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While Good Trouble’s cast of characters skew a bit older than the protagonists of the other shows on this list, the Freeform series has the same life-affirming stories of queer community at its center. The Fosters spinoff series followed adopted sisters and best friends Mariana (Cierra Ramirez) and Callie (Maia Mitchell) as they move to Los Angeles together after college to start their adult lives. Though they both have good jobs — Callie as a law clerk and Mariana as a software engineer — it soon becomes apparent that they still have plenty of growing up to do.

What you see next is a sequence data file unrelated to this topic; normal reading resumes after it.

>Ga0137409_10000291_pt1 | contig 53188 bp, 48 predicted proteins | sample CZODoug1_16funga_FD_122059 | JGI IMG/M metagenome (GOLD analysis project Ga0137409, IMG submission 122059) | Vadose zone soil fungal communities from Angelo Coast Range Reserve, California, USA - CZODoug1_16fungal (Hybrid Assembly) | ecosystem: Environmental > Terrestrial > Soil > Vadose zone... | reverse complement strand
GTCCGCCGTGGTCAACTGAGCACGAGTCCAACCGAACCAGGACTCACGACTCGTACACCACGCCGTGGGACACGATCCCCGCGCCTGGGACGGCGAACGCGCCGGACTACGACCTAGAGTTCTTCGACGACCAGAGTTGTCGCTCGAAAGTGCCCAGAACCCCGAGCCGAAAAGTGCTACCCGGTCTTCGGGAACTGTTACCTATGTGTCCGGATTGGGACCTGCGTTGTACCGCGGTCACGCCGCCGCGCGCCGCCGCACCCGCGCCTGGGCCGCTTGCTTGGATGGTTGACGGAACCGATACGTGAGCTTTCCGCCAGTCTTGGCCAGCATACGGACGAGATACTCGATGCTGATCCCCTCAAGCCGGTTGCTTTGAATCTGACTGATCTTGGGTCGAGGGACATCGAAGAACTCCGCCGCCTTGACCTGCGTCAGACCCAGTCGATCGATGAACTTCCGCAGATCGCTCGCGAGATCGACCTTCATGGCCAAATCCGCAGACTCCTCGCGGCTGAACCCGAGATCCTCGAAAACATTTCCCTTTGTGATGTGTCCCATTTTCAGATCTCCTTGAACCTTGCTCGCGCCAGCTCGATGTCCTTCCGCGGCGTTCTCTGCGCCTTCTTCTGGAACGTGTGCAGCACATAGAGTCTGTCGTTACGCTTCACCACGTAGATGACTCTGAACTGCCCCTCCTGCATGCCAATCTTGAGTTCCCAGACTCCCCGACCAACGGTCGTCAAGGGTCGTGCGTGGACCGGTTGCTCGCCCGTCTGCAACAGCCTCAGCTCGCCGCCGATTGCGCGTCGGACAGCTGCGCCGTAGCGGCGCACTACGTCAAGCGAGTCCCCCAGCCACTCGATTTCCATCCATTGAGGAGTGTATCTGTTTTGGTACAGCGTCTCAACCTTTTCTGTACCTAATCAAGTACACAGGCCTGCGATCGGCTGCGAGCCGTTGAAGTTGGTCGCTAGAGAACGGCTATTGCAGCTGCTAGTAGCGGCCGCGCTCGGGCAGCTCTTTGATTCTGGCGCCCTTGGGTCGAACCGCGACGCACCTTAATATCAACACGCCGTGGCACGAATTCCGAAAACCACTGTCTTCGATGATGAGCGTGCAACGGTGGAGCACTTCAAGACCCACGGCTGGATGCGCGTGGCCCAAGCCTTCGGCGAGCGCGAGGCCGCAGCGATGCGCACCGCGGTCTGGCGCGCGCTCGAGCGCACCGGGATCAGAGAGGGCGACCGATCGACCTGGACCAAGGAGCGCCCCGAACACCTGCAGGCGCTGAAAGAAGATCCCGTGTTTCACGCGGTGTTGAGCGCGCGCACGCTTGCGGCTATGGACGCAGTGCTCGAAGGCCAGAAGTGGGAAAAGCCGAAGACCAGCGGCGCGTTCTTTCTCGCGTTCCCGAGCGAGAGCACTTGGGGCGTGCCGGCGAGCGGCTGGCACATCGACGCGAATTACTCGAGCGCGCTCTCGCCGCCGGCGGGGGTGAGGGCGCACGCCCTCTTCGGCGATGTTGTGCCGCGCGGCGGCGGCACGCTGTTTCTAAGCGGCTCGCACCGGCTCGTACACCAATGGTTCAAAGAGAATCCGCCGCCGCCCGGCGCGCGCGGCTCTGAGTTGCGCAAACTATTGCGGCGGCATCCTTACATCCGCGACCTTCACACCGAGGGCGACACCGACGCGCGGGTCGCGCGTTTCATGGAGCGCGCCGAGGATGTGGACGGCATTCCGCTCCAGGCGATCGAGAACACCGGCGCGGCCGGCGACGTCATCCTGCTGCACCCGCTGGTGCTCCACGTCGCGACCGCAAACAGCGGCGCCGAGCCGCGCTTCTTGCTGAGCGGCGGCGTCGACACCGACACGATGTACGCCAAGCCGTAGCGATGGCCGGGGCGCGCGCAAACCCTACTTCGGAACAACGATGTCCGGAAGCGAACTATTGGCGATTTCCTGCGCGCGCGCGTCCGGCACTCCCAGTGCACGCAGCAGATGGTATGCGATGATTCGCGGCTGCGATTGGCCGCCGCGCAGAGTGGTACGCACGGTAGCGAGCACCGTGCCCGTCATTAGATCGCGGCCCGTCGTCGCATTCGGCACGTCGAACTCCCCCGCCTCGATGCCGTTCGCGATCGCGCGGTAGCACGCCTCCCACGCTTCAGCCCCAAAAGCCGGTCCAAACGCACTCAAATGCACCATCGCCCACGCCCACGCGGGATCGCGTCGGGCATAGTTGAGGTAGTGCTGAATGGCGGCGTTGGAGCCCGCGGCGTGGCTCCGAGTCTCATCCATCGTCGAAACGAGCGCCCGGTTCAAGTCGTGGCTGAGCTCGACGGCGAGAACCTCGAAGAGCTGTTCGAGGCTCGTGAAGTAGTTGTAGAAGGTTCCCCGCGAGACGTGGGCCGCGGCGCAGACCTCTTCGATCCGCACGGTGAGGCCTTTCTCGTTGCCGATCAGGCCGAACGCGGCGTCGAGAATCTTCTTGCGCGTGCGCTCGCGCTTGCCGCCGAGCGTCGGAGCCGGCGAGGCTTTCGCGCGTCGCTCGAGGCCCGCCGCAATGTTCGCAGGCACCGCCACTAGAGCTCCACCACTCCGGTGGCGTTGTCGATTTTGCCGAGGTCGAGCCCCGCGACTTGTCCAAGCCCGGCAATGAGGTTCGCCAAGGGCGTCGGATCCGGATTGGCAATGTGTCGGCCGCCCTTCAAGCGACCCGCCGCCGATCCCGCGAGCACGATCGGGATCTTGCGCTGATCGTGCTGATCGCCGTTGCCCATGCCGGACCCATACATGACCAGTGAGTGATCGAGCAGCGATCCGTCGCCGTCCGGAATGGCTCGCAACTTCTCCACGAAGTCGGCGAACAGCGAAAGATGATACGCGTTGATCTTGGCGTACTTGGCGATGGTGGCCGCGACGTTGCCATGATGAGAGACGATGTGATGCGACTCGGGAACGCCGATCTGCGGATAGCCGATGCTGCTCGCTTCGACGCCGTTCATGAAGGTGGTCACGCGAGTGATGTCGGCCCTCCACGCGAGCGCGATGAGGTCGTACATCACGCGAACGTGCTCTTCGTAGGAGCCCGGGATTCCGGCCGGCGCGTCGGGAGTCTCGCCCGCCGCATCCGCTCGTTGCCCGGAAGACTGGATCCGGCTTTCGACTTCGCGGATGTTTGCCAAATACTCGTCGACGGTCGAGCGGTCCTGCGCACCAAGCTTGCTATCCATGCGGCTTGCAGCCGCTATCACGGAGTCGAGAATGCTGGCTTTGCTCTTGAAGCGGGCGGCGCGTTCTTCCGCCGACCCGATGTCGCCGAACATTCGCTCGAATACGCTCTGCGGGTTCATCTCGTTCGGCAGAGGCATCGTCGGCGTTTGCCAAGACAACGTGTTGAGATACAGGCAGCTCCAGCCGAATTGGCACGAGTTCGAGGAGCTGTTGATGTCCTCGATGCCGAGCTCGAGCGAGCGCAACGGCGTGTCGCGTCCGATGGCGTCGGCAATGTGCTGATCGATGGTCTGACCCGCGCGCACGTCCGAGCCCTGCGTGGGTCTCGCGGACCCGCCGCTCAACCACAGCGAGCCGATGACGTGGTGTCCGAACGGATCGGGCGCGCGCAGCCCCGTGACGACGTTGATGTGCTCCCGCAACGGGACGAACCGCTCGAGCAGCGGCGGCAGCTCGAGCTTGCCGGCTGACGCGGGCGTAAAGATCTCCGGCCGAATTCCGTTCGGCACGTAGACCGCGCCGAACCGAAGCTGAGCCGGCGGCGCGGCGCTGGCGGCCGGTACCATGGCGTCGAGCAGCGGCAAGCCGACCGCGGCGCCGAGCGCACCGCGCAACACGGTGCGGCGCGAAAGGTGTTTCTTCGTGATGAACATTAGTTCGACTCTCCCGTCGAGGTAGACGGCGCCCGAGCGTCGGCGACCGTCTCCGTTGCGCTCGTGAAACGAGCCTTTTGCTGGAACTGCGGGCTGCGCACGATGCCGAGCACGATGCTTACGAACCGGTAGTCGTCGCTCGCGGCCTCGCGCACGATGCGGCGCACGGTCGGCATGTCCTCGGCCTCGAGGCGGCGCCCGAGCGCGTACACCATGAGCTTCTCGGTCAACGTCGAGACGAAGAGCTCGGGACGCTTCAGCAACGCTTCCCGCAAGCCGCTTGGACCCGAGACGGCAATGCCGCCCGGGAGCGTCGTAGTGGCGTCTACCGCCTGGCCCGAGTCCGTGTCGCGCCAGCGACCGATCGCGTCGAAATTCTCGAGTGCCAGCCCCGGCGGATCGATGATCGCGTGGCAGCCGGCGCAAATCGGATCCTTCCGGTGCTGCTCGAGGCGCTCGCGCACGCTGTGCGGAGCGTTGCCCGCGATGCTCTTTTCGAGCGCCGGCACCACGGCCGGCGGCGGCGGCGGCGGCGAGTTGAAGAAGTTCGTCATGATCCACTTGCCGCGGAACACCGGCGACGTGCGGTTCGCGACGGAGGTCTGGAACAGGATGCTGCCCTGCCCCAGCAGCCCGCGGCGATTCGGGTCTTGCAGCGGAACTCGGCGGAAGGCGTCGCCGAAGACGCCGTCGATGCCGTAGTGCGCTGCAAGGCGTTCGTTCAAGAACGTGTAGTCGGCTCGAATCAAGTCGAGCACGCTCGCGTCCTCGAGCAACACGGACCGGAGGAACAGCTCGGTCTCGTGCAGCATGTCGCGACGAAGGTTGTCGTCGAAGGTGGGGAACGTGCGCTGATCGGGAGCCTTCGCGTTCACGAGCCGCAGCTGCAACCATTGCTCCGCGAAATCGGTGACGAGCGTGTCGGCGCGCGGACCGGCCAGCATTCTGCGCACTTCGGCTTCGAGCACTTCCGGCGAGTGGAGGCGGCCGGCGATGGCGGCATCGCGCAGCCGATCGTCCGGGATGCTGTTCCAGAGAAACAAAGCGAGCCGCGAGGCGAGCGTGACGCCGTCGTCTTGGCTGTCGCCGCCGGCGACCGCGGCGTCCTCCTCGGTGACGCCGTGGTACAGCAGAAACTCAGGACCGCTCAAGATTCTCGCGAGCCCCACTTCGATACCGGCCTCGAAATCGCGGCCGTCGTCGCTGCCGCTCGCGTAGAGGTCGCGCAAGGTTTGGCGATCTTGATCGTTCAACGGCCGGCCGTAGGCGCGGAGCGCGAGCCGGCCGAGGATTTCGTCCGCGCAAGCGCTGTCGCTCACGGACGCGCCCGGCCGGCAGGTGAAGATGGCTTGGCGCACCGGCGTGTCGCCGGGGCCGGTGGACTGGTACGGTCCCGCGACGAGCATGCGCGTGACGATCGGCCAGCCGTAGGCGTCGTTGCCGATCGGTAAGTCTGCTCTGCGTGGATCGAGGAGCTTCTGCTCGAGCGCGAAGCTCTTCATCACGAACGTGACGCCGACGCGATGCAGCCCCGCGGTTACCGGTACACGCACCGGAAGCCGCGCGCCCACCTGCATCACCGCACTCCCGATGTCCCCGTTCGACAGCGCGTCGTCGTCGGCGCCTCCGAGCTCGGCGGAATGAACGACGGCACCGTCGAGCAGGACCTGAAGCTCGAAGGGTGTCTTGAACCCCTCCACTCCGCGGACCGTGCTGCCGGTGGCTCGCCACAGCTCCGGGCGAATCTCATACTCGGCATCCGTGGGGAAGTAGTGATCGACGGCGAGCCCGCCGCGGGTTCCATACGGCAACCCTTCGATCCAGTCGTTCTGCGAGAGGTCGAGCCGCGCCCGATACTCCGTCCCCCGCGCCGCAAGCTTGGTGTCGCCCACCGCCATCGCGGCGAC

The show is actually much more ensemble-driven than that description suggests, as it follows Mariana and Callie's diverse group of friends and housemates living in a collective house called The Coterie in downtown Los Angeles. Other main characters include Malika (Zuri Adele), a Black activist and bartender; Alice (Sherry Cola), a Chinese-American aspiring comedian who manages The Coterie; Gael (Tommy Martinez), a bisexual artist who comes from a conservative Latinx family; Davia (Emma Hunton), a teacher and body positivity influencer; and Dennis (Josh Pence), an aspiring musician in his late 30s who is the oldest resident at The Coterie.